ASTMH 2018: Session 11 "Malaria Epidemiology - Recent Progress in Advancing Surveillance, Measurement and Modelling for Program Success"
MESA Correspondents bring you cutting-edge coverage from the 67th ASTMH Annual Meeting
Session 11: "Malaria: Epidemiology - Recent Progress in Advancing Surveillance, Measurement and Modelling for Program Success"
The first of two Malaria Epidemiology Scientific Sessions attracted a capacity crowd in the Rodrigue Gallery at the Sheraton on Monday morning 29 October. The session’s theme “Recent progress in advancing surveillance, measurement and modelling for program success,” was addressed by seven presenters.
Asymptomatic infections of low and high density are key targets during the elimination phase of malaria. Linking routine health facility data and community surveys from 9 countries, Gillian Stresman’s work concluded that as malaria transmission intensity decreases, the proportion of infections detected by routine passive case-reporting of confirmed malaria illness increases. Fitsum Tadesse’s work in Ethiopia showed that a high proportion of asymptomatic low-density infections clustered around the passively detected and routinely reported cases. Ashenafi Assefa explored how multiplex serological studies could be used to distinguish recent and remote infections and enhance data on infecting species.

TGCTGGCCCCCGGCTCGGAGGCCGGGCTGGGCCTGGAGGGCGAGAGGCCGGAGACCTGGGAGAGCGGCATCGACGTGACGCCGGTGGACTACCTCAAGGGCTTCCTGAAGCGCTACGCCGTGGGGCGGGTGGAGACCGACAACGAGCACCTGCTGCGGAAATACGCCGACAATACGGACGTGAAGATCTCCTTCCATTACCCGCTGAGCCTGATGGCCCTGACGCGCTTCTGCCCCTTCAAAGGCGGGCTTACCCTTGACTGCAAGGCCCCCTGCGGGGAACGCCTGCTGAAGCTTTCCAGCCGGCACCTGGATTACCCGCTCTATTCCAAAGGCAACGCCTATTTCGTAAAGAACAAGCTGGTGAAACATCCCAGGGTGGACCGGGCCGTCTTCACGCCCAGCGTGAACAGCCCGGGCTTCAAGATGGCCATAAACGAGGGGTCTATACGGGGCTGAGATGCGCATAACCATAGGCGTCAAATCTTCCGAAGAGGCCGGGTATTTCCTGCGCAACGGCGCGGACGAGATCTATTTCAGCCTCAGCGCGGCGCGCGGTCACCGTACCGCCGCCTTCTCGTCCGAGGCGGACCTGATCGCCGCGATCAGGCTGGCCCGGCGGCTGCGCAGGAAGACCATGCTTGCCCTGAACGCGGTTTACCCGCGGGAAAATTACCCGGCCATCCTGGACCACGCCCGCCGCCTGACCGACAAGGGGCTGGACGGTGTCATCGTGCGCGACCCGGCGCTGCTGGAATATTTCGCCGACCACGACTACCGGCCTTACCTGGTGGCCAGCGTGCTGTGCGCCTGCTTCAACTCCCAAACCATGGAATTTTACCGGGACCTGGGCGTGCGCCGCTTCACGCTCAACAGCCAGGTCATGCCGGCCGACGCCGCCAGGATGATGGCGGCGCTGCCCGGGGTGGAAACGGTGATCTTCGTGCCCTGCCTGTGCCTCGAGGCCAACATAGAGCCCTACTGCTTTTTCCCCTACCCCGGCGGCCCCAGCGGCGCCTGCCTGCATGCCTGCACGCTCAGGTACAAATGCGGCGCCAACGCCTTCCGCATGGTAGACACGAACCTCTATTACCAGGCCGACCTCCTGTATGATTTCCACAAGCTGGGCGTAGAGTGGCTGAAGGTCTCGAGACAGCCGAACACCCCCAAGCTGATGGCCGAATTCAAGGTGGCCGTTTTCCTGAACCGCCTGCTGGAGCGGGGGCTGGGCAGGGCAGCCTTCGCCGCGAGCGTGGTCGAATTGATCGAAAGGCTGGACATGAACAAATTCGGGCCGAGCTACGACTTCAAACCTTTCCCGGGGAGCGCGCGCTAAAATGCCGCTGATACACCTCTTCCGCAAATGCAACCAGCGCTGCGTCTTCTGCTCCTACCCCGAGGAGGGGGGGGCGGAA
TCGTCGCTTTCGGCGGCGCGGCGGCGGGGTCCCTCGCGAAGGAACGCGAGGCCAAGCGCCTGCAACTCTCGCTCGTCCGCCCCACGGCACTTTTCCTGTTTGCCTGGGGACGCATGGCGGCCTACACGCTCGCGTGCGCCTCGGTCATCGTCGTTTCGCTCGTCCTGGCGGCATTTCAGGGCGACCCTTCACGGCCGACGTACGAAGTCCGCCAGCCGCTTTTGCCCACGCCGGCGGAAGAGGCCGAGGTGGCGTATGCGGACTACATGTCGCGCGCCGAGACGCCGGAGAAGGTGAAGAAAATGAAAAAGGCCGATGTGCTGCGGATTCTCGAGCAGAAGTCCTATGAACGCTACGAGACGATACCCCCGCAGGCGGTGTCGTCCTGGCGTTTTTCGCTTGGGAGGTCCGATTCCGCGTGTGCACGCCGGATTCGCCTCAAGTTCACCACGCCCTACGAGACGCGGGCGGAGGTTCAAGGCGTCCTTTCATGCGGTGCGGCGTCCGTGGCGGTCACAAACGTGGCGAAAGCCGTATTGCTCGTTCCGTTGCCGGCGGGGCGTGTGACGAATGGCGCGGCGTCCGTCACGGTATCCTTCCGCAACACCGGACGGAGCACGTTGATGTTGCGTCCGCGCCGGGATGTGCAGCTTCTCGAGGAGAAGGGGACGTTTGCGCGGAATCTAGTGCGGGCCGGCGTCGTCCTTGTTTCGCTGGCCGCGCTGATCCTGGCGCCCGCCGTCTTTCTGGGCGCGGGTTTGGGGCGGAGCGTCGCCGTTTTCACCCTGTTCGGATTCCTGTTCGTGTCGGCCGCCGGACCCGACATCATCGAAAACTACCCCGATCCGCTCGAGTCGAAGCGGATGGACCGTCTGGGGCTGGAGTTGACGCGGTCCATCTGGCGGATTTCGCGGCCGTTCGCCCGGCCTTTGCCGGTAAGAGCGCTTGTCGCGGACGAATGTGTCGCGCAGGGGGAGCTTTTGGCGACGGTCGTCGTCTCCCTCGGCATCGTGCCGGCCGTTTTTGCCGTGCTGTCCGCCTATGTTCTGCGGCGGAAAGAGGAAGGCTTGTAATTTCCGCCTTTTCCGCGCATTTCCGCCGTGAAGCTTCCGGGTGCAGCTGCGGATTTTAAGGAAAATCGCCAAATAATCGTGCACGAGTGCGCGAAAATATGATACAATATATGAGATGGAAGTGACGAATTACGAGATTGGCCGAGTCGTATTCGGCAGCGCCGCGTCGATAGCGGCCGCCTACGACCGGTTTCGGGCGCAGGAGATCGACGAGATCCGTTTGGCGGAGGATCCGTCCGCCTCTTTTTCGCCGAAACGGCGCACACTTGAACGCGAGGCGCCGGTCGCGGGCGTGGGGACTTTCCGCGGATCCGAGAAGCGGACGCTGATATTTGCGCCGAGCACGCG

Aaron Samuels suggested that tracking malaria infection in pregnant women at antenatal clinics could be a useful adjunct to routine surveillance of symptomatic illness cases. Ursula Dalrymple examined malaria infection and care seeking for childhood febrile illness in Africa and confirmed the need to improve the coverage and monitoring of case management services.
Epidemiology of drug resistance was discussed at many places during the meeting, with speculation about possible return of drug sensitivity after years of drug withdrawal. In this session, Georgina Humphreys shared recent data on pyrimethamine resistance markers across Africa, concluding that they remain highly prevalent in East and Southern Africa despite policies that have decreased selection pressure.
Ipsita Sinha explored individual travel survey and cell phone data from malaria patients in the Greater Mekong Subregion to reveal internal and multinational migration patterns that could influence the evolution and spread of drug resistance in those nations and beyond.
Several of the presenters explored the issue of how low density and asymptomatic infections—mostly missed through passive case detection and routine reporting—can be tracked to improve targeting of interventions.
Collectively these works demonstrate the highly dynamic scholarship that is contributing to malaria control and elimination efforts and reinforce the value of case-based routine surveillance as well as targeted, more detailed studies, to explore evolving transmission dynamics.
Co-chairs: Patrick Kachur (Columbia University Medical Center, New York) and Ipsita Sinha (Mahidol Oxford Tropical Research Unit, Bangkok, Thailand)
This report was written by Patrick Kachur with editorial support from Professor Graham Brown.